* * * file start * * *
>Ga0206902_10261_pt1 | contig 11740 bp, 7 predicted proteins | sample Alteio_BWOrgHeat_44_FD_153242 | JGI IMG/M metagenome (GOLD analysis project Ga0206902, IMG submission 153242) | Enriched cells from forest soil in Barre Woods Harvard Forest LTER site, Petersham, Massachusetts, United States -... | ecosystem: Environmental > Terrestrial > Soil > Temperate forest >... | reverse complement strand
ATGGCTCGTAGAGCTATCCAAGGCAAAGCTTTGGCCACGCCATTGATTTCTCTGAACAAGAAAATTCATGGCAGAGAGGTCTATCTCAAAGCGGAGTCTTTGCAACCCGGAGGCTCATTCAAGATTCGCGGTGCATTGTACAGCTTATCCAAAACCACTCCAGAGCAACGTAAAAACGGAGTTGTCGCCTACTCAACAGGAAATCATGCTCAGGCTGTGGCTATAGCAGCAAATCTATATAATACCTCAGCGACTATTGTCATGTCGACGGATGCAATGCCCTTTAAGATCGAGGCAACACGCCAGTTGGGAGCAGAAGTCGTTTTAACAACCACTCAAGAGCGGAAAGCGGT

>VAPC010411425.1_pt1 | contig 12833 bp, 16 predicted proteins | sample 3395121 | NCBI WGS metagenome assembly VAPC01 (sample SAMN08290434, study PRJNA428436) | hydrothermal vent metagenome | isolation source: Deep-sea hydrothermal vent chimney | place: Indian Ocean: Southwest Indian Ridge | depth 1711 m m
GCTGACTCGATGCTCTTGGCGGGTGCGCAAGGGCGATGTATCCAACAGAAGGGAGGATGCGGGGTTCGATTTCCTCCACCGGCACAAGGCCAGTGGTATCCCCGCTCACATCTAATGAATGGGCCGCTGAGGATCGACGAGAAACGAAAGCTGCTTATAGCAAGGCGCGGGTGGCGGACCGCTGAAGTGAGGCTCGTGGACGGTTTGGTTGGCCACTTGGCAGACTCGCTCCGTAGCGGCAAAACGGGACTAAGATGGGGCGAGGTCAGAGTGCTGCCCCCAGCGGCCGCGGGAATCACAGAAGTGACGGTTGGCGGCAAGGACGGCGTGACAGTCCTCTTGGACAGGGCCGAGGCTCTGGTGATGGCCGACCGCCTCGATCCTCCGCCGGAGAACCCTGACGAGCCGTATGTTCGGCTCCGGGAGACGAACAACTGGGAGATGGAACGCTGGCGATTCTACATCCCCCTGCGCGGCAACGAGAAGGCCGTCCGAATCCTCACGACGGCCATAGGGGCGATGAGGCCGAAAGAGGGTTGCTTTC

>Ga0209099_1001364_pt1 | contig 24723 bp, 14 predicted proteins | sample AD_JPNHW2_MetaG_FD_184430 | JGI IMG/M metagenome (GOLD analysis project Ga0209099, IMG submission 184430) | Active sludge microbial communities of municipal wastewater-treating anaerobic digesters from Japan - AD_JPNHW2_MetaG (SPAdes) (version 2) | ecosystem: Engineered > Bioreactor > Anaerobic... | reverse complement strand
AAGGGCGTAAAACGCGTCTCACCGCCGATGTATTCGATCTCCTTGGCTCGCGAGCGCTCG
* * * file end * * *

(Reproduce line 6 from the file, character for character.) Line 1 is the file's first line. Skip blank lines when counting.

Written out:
AAGGGCGTAAAACGCGTCTCACCGCCGATGTATTCGATCTCCTTGGCTCGCGAGCGCTCG